Between Everything and Nothing

There is a space between feeling that we can accomplish everything and that we can accomplish nothing. I have been to both extremes and am currently trying to figure out how exactly to settle in that middle space. It is the space where we accomplish something. I am actually finding this more and more difficult to figure out.

Generally, it happens like this: I watch some documentary or hear about some cause or get some random and brilliant idea. Then, I get excited. It is a motivation that springs up from somewhere in the depths of my being and I never knew it was there. Due to this excitement, this spring from which I had never realized I could drink and feel alive, I set myself on a path towards a new kind of excellence. I go gangbusters. Then, I stop. A dead stop. Because it is too much that I have tried to take on and accomplish. I am simply overwhelmed by my zeal.

This is what I mean. This is the space where I try to accomplish everything. I try to take on what seems like everything in the whole world. Every good cause, every fight against injustice, every measure to save the earth, every plight of sorrow, every move towards better health, a better tomorrow, a better me, etc. You see that this is clearly too much, right?

In the dead stop that my overwhelming zeal causes, I meet the space where nothing is accomplished. This space has its own set of problems, as well. Most of which are obvious. The ultimate issue of doing nothing, however, is actually the deadening of my own spirit. It is not that I instantly become a bad person. Not at all. It is that in this failure that has come from my overwhelmed zeal, that is exactly what I end up feeling like: a failure.

When we feel like failures, we do fail. Unfortunately, it is a law of nature. Productive people usually feel more productive and have more energy (within reason), thus creating for themselves a cyclical productivity. People who feel like a failure, feed their failure. Thus creating a similar negative cycle.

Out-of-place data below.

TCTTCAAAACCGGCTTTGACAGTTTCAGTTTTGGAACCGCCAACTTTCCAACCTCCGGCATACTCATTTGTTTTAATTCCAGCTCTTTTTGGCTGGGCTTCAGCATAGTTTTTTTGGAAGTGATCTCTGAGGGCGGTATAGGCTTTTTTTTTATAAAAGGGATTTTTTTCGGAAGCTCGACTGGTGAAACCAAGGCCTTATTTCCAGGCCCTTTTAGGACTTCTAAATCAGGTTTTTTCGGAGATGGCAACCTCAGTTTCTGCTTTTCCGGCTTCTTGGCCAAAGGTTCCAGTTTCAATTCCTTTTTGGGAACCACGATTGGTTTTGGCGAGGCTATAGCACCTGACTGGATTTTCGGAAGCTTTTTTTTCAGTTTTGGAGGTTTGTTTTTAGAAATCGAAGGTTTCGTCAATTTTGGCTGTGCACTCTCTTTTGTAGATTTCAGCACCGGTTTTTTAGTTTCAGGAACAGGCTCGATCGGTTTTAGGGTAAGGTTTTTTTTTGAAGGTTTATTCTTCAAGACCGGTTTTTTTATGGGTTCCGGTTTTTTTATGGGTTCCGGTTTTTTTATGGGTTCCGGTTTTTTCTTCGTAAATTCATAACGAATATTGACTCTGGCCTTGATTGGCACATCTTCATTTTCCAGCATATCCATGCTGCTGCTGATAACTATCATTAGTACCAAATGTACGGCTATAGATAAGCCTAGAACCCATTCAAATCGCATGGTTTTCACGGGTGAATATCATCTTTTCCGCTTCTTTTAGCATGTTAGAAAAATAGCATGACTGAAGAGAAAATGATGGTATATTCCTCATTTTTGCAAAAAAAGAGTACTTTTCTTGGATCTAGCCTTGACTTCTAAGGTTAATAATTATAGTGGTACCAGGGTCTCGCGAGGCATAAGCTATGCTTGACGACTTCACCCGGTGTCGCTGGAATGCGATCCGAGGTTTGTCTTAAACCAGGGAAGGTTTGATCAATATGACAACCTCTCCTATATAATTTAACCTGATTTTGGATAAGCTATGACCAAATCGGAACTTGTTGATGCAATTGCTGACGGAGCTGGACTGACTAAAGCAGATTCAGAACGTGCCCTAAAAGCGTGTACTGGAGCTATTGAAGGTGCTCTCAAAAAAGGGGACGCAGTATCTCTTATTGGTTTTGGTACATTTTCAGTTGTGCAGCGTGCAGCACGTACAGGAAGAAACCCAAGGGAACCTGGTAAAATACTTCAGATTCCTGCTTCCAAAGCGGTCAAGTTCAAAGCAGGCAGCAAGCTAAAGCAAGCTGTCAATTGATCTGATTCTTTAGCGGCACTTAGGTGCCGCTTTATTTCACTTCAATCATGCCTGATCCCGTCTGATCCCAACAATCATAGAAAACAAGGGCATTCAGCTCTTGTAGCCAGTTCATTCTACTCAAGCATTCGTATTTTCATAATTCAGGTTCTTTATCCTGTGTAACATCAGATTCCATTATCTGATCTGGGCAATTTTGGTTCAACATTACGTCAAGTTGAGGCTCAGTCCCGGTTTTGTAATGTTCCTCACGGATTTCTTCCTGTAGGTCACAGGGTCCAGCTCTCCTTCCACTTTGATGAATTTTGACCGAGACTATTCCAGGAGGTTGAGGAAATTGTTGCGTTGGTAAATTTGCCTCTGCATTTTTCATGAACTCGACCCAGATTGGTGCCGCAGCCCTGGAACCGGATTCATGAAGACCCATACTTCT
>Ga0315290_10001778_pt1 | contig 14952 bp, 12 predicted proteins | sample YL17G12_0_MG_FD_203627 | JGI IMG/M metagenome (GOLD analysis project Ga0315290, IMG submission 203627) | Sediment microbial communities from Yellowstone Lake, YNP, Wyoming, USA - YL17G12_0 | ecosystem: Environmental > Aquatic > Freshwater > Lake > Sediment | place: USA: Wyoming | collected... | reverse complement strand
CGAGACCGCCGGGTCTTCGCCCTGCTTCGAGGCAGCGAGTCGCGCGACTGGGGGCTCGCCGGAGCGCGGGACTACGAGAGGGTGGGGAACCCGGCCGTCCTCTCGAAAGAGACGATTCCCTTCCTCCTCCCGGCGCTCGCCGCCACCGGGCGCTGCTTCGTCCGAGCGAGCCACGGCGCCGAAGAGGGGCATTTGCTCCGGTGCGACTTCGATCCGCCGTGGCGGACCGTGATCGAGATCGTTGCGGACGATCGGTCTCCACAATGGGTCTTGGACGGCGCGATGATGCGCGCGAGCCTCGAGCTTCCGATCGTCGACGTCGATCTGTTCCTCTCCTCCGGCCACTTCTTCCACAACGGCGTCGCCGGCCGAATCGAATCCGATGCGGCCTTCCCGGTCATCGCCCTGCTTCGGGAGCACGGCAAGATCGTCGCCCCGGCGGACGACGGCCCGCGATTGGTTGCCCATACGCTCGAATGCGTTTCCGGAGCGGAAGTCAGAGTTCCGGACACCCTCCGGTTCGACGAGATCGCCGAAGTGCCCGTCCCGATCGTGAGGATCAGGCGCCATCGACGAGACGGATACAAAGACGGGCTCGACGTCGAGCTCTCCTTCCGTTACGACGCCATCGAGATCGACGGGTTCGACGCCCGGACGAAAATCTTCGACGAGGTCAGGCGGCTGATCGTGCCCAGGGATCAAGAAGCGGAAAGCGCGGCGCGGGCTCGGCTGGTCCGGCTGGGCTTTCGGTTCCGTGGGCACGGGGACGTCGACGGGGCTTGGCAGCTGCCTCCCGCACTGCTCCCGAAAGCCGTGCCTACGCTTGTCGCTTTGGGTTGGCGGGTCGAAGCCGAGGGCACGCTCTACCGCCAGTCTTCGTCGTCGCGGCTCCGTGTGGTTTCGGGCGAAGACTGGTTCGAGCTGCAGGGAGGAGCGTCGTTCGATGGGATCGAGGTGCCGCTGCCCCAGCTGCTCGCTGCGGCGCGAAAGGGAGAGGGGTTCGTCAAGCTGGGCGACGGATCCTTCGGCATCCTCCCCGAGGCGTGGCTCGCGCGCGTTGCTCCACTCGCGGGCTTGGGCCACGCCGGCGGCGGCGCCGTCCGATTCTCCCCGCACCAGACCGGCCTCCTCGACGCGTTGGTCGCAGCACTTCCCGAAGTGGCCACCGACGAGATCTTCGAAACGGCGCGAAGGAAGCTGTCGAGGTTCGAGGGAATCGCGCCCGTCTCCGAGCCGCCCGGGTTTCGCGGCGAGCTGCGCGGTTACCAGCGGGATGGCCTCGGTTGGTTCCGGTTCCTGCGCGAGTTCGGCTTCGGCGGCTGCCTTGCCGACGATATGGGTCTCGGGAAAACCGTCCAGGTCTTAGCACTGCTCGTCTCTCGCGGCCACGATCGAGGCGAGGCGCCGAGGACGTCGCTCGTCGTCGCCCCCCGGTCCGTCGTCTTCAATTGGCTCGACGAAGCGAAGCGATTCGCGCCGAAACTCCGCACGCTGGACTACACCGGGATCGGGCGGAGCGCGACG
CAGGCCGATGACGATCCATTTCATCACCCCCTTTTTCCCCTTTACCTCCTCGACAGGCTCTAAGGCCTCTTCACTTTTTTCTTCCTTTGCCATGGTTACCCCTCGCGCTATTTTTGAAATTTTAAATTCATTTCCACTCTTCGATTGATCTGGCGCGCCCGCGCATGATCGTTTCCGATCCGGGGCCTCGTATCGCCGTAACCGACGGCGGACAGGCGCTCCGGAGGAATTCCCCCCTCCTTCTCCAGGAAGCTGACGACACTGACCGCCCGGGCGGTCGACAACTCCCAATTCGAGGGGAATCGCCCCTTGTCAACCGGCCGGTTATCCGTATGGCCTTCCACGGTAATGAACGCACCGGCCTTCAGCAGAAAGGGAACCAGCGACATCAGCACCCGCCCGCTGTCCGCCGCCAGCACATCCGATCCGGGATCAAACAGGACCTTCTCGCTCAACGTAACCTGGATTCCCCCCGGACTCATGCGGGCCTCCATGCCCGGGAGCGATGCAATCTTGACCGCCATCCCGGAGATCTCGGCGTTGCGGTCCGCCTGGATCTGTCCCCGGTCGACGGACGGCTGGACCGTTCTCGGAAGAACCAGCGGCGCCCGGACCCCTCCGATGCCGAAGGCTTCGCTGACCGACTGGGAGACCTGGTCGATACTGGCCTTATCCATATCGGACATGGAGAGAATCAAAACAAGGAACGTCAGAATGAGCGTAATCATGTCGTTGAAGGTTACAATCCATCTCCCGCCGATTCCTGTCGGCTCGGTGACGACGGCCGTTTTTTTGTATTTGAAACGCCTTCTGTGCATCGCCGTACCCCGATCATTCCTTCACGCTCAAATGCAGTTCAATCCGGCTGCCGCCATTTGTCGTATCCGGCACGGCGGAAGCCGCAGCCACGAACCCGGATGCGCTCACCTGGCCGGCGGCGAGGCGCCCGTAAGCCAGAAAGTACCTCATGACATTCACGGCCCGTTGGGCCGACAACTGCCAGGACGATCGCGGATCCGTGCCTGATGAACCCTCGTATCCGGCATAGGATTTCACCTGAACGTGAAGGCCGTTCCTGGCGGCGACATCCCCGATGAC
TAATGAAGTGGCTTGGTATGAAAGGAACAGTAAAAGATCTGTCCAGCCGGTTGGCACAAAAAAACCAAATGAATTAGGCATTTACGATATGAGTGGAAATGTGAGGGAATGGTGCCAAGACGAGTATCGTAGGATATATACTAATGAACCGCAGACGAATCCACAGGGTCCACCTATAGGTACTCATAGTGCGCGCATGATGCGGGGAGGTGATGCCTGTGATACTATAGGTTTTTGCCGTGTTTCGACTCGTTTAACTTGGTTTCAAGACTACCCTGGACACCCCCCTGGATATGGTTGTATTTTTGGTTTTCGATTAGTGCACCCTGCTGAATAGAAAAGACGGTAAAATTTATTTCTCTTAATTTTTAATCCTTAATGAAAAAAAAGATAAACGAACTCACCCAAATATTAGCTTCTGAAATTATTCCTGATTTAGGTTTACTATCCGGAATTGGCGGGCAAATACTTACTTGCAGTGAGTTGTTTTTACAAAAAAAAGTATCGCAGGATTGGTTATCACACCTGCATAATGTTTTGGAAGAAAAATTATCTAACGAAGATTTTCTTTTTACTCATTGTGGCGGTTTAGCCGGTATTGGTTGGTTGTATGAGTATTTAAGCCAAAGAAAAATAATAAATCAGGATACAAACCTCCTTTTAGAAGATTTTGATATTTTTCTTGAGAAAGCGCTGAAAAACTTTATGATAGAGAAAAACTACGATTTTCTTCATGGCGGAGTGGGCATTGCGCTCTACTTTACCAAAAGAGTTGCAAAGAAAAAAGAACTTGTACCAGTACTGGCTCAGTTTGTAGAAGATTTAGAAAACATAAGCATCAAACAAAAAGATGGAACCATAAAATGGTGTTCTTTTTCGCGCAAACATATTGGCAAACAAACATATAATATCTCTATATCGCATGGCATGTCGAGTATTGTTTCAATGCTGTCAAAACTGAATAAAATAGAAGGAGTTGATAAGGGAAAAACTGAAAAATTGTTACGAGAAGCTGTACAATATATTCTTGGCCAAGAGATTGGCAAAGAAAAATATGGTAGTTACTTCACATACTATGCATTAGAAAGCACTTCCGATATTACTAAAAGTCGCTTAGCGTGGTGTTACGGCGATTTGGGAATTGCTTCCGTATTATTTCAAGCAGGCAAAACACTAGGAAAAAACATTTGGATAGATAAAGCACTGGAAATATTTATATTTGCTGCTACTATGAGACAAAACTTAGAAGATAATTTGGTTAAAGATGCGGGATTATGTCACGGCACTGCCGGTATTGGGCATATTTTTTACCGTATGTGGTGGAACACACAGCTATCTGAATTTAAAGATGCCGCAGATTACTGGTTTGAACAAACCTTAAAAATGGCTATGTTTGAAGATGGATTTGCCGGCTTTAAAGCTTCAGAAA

The key is recognizing what you are able to accomplish and what matters enough to you to actually move toward it, and then balancing the two. There are many things that my eyes are now opened to that they never have been before. Some of these things excite me to the very core. There is nothing wrong with wanting to be a part of whatever movement is happening. The struggle for me, however, is that I tend to lose sight of the fact that I can’t win every battle or I approach every issue as if my life depended on it. Do not do this (unless, of course, your life really does depend on it).

Please do not misunderstand me; there are many things worth diving head first into and giving your all to. What I really mean is that it is more important to take a step in the right direction and keep walking than to run straight into it, only to be flung back to your starting place. There is no shame in not giving your all to everything. However, it is worth considering if you are giving nothing of yourself to anything worthy and good, whether for yourself or others.

Progress and balance are key words. Keep moving forward, keep finding good things to give yourself to, but maintain your balance along the way.

The space between everything and nothing is something. You may not be saving the world, but doing something is still something. It is still a step in the right direction. Maybe there will come a day when you realize that your balanced progress has come so far that you are actually accomplishing the everything you once dreamed of.


Recycle, Damn It!

Today I went for a stroll around my sometimes lovely, sometimes seedy, neighborhood. While I was out, I grabbed an iced tea from a local place. It made me wonder why more “to go” cups aren’t labeled with a “Please Recycle” reminder.

At least this is one thing Starbucks has going for them; they do what they can to make their waste as earth-friendly as possible (by instilling the 3-bin system). Then I wondered, why aren’t paper and plastic cups a little more demanding? “Recycle, damn it!” is what I would choose. Obviously, this is not your poor recyclable cup’s fault. We can look to big business here. Actually, big or small, choosing cups with a simple reminder cannot be that much more expensive. Or can it?